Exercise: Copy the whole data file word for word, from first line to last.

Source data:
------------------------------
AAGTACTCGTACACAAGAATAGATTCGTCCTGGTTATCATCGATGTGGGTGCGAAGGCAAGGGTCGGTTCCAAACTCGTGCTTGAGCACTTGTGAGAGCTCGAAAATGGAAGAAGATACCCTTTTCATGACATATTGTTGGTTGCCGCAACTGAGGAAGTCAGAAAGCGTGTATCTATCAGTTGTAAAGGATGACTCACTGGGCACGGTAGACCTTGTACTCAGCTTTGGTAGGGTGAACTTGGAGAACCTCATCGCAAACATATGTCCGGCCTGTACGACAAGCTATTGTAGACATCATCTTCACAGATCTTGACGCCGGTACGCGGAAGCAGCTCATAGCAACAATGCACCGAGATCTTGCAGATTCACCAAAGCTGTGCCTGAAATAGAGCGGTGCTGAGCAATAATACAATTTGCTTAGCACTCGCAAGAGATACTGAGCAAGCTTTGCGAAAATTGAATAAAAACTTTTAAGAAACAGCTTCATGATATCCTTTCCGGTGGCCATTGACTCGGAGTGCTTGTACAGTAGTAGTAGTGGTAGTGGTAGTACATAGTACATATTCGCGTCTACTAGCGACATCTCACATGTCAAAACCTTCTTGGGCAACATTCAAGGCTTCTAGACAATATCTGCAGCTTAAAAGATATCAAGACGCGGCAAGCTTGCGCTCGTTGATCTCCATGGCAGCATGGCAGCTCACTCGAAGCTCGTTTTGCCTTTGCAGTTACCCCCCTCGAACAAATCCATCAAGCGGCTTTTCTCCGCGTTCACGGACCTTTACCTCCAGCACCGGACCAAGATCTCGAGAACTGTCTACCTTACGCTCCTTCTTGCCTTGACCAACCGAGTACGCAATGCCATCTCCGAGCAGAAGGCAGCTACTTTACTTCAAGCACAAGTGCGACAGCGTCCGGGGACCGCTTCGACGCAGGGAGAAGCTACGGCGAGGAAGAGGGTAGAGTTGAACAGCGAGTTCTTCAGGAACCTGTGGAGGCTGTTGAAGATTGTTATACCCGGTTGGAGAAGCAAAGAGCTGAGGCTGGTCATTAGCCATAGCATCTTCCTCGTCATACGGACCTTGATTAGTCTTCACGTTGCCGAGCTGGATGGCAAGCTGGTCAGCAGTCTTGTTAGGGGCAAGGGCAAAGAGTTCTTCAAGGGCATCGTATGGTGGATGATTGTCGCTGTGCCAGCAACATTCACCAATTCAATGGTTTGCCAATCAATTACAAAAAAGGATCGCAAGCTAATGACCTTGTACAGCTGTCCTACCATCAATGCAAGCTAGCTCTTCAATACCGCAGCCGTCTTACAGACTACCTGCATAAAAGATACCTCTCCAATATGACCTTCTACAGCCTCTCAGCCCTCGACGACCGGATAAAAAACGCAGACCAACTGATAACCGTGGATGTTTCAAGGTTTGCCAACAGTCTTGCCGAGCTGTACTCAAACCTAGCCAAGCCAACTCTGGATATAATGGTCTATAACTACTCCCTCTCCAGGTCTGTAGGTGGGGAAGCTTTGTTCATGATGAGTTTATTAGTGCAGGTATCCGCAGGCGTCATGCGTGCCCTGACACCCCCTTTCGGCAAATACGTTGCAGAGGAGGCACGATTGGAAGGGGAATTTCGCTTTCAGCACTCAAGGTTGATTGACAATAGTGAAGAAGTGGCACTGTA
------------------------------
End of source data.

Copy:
AAGTACTCGTACACAAGAATAGATTCGTCCTGGTTATCATCGATGTGGGTGCGAAGGCAAGGGTCGGTTCCAAACTCGTGCTTGAGCACTTGTGAGAGCTCGAAAATGGAAGAAGATACCCTTTTCATGACATATTGTTGGTTGCCGCAACTGAGGAAGTCAGAAAGCGTGTATCTATCAGTTGTAAAGGATGACTCACTGGGCACGGTAGACCTTGTACTCAGCTTTGGTAGGGTGAACTTGGAGAACCTCATCGCAAACATATGTCCGGCCTGTACGACAAGCTATTGTAGACATCATCTTCACAGATCTTGACGCCGGTACGCGGAAGCAGCTCATAGCAACAATGCACCGAGATCTTGCAGATTCACCAAAGCTGTGCCTGAAATAGAGCGGTGCTGAGCAATAATACAATTTGCTTAGCACTCGCAAGAGATACTGAGCAAGCTTTGCGAAAATTGAATAAAAACTTTTAAGAAACAGCTTCATGATATCCTTTCCGGTGGCCATTGACTCGGAGTGCTTGTACAGTAGTAGTAGTGGTAGTGGTAGTACATAGTACATATTCGCGTCTACTAGCGACATCTCACATGTCAAAACCTTCTTGGGCAACATTCAAGGCTTCTAGACAATATCTGCAGCTTAAAAGATATCAAGACGCGGCAAGCTTGCGCTCGTTGATCTCCATGGCAGCATGGCAGCTCACTCGAAGCTCGTTTTGCCTTTGCAGTTACCCCCCTCGAACAAATCCATCAAGCGGCTTTTCTCCGCGTTCACGGACCTTTACCTCCAGCACCGGACCAAGATCTCGAGAACTGTCTACCTTACGCTCCTTCTTGCCTTGACCAACCGAGTACGCAATGCCATCTCCGAGCAGAAGGCAGCTACTTTACTTCAAGCACAAGTGCGACAGCGTCCGGGGACCGCTTCGACGCAGGGAGAAGCTACGGCGAGGAAGAGGGTAGAGTTGAACAGCGAGTTCTTCAGGAACCTGTGGAGGCTGTTGAAGATTGTTATACCCGGTTGGAGAAGCAAAGAGCTGAGGCTGGTCATTAGCCATAGCATCTTCCTCGTCATACGGACCTTGATTAGTCTTCACGTTGCCGAGCTGGATGGCAAGCTGGTCAGCAGTCTTGTTAGGGGCAAGGGCAAAGAGTTCTTCAAGGGCATCGTATGGTGGATGATTGTCGCTGTGCCAGCAACATTCACCAATTCAATGGTTTGCCAATCAATTACAAAAAAGGATCGCAAGCTAATGACCTTGTACAGCTGTCCTACCATCAATGCAAGCTAGCTCTTCAATACCGCAGCCGTCTTACAGACTACCTGCATAAAAGATACCTCTCCAATATGACCTTCTACAGCCTCTCAGCCCTCGACGACCGGATAAAAAACGCAGACCAACTGATAACCGTGGATGTTTCAAGGTTTGCCAACAGTCTTGCCGAGCTGTACTCAAACCTAGCCAAGCCAACTCTGGATATAATGGTCTATAACTACTCCCTCTCCAGGTCTGTAGGTGGGGAAGCTTTGTTCATGATGAGTTTATTAGTGCAGGTATCCGCAGGCGTCATGCGTGCCCTGACACCCCCTTTCGGCAAATACGTTGCAGAGGAGGCACGATTGGAAGGGGAATTTCGCTTTCAGCACTCAAGGTTGATTGACAATAGTGAAGAAGTGGCACTGTA